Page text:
Comic Books

Strange Adventures holds ladies’ night for women who read and make comic books

Despite more women in the industry, illustrators are still fighting sexist stereotypes

Strange Adventures Comix and Curiosities on Prince Street, Halifax
Strange Adventures Comix and Curiosities on Prince Street, Halifax   Jessica Caparini

Wednesday was a busy night at  Strange Adventures Comix & Curiosities. For the fifth year in a row, they held Ladies’ Night, and the venue was jam-packed.

“It always turns out to be just a crazy night,” said Calum Johnston, who owns the store.

His small shop was full of women buying comics, talking about their favourite series and browsing the collections. Local artists, including C.K. Russell and Jordyn Bochon, showcased their artwork and spent time chatting with the people there.

Johnston came up with the idea for the event five years ago, after hearing a radio ad for a women’s night out at a bar.

“I loved the idea of a ladies’ night where we can focus on women in comics, women getting into comics and try to introduce more girls into comics,” he said.

According to Johnston, female interest in comic books is booming, despite lingering stereotypes that paint readers as nerdy men.

On Wednesday, Mackenzie Belfour was working with Johnston. She says that there hasn’t always been such a large gender divide.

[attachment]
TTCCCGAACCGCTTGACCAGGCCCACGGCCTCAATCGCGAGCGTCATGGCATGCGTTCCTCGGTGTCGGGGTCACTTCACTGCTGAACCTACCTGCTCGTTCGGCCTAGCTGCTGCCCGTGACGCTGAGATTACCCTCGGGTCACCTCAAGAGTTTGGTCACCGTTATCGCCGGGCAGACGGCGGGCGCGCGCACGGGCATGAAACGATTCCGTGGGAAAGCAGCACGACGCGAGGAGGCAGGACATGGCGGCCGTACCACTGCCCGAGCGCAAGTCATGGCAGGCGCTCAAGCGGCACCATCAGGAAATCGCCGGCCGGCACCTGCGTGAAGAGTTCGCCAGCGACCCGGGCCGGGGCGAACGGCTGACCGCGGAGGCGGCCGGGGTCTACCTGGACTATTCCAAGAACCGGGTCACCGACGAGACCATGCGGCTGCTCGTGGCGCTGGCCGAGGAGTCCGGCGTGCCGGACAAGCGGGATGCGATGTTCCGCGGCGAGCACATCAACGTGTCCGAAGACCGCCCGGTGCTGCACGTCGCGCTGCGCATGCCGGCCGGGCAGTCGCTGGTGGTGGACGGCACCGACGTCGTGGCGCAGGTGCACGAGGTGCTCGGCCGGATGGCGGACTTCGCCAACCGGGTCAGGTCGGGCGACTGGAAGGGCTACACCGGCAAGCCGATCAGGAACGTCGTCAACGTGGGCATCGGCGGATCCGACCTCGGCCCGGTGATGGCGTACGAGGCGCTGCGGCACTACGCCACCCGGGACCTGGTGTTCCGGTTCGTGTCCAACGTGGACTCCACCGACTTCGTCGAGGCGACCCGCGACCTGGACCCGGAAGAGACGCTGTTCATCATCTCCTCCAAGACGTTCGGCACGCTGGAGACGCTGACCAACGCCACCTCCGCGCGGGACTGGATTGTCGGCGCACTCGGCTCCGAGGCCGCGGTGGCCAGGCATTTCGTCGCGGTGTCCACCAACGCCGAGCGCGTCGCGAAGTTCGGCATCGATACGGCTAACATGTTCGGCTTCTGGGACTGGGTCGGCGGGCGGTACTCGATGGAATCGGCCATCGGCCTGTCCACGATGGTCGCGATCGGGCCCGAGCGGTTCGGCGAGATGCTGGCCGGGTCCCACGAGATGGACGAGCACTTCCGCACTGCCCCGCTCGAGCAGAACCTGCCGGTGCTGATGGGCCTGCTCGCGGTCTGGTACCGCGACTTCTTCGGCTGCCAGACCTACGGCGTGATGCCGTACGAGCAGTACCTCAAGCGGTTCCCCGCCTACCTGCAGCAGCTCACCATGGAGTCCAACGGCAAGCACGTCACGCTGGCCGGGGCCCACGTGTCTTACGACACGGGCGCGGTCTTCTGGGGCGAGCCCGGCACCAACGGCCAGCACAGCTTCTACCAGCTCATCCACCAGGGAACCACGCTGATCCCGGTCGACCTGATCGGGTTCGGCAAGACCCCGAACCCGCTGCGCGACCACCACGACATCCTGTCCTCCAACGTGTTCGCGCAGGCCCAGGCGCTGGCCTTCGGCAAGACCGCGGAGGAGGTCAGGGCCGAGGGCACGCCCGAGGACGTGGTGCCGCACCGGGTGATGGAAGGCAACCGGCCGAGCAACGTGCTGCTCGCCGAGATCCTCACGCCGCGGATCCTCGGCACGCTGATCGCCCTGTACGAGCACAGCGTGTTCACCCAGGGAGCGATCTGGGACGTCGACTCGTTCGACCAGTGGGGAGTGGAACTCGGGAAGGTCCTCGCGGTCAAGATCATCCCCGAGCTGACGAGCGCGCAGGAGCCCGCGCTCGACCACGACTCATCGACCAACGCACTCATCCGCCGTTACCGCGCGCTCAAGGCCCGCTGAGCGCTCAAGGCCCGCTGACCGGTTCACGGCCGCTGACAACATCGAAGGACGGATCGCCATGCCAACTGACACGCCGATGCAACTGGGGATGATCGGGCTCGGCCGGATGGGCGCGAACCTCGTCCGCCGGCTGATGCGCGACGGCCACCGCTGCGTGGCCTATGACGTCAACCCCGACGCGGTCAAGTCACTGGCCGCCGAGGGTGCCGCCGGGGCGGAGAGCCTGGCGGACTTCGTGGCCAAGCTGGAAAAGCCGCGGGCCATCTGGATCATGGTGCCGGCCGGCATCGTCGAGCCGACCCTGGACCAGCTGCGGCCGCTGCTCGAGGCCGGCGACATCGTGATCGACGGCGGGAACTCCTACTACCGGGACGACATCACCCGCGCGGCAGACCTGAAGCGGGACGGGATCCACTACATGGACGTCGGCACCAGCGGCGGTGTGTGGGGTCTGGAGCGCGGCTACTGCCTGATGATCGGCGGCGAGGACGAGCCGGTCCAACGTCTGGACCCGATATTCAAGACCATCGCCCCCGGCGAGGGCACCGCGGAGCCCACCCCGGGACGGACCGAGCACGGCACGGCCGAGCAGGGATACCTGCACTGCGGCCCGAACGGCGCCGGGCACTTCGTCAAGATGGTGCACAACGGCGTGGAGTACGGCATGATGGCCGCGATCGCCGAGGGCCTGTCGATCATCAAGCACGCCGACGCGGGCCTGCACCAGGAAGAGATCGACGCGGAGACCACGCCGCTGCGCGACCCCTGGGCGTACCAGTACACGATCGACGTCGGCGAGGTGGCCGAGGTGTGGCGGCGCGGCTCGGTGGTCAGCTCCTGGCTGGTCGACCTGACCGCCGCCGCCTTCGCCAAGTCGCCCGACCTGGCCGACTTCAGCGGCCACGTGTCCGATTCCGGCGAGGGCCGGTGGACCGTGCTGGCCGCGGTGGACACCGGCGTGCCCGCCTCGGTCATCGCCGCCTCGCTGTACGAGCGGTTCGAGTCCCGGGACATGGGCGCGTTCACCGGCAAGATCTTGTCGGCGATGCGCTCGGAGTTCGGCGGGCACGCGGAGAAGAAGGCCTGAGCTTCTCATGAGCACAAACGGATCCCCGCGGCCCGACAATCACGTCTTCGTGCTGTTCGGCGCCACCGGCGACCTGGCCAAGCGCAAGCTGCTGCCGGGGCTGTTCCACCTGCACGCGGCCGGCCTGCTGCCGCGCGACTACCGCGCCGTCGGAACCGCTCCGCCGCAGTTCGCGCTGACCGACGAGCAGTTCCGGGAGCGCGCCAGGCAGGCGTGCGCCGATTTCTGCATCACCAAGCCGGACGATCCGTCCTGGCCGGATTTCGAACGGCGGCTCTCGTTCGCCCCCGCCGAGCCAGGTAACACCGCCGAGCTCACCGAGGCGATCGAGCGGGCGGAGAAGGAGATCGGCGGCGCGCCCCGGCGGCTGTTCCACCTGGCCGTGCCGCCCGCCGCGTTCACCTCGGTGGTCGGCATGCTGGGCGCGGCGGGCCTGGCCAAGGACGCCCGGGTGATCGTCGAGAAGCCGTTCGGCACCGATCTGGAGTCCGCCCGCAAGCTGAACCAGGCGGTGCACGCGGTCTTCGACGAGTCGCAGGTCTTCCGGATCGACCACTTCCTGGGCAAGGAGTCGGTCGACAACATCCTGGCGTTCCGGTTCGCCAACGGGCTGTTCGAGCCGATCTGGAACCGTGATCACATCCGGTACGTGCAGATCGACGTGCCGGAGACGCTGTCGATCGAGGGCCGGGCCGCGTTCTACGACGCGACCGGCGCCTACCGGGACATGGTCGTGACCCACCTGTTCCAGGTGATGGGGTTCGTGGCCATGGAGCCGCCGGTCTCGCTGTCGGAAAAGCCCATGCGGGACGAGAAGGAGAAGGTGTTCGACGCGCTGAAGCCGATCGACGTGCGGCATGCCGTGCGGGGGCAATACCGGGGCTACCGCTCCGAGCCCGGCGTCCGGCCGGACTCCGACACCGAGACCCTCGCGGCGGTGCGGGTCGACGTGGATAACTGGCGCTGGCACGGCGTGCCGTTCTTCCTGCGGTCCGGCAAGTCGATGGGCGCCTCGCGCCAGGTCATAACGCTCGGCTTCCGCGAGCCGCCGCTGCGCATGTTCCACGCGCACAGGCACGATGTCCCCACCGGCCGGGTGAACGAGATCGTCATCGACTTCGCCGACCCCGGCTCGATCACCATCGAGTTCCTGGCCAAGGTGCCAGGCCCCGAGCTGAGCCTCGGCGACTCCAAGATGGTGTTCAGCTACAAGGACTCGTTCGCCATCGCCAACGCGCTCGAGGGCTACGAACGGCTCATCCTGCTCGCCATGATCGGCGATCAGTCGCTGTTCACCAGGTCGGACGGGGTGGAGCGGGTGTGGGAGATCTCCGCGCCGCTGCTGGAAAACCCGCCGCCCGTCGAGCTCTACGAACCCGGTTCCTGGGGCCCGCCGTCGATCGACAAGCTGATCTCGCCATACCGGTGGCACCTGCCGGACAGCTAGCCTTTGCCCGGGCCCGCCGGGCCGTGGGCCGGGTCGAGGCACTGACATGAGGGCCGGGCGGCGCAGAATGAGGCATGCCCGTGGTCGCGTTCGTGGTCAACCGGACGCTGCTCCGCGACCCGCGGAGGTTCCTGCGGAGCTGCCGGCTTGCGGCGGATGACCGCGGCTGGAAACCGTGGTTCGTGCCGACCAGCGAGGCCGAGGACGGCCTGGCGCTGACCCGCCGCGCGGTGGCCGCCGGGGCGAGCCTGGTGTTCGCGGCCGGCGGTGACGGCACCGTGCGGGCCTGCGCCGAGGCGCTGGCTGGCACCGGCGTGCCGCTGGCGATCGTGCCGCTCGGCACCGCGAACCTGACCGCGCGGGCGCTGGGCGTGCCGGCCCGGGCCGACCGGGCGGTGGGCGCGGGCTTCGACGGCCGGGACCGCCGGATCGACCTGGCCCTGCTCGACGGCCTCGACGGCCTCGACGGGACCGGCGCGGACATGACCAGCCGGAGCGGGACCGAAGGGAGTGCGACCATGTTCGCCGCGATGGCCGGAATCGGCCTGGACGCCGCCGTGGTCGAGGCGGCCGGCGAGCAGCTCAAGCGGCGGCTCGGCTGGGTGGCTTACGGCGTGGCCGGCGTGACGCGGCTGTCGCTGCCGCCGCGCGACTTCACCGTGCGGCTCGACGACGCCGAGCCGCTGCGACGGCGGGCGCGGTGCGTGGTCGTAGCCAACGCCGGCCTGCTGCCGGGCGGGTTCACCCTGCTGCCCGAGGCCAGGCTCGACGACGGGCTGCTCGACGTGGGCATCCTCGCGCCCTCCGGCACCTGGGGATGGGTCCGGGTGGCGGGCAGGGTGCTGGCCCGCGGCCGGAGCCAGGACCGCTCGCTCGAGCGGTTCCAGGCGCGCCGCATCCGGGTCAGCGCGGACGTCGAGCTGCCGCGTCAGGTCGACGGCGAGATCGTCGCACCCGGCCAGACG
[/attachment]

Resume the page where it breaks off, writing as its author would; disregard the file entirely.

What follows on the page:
“Back in the day, it started out with a lot of women both reading comics and working on comics, and then it became a boys’ club,” she said.

“But now, there’s definitely an incline in women reading comics, women writing and producing and being behind the scenes, as well as women being featured in strong roles within the comics themselves.”

Belfour says they’ve been selling more comics that feature female leads, such as Miss Marvel, Moon Girl and Devil Dinosaur, and Squirrel Girl.

Examining sexist stereotypes in the industry

One of the artists who attended, Laura Kenins, said independent illustrators are still bearing the burden of years of sexist stereotypes.

Laura Kenins works with the Chicago-based feminist organization, Ladydrawers.
Laura Kenins works with the Chicago-based feminist organization, Ladydrawers.   Danielle Cameron

Kenins has been self-publishing her work for 10 years and, for the past year and a half, has been working with the Chicago-based feminist organization, Ladydrawers.

They are working on a study about how gender and race influence publication and wages amongst comic book creators.

“Surprisingly,” she said, “it’s mostly better with the more mainstream publishers like Marvel and DC than it is in Indie comics, which is not what they were expecting to find.”

Marvel published all the comic books that Belfour mentioned.

“The older I get, the more I’m seeing it’s similar to the challenges that women are facing in the workplace everywhere – just recognition and, you know, equal pay for equal work and being heard,” Kenins said.

Johnston agrees with this, and says that showcasing local cartoonists is one of the many goals on Ladies’ Night.

“There’s so many of them. And so many of them are women too,” he said. “They don’t always get the recognition they deserve, because like with many things it’s some kind of male-dominated thing.”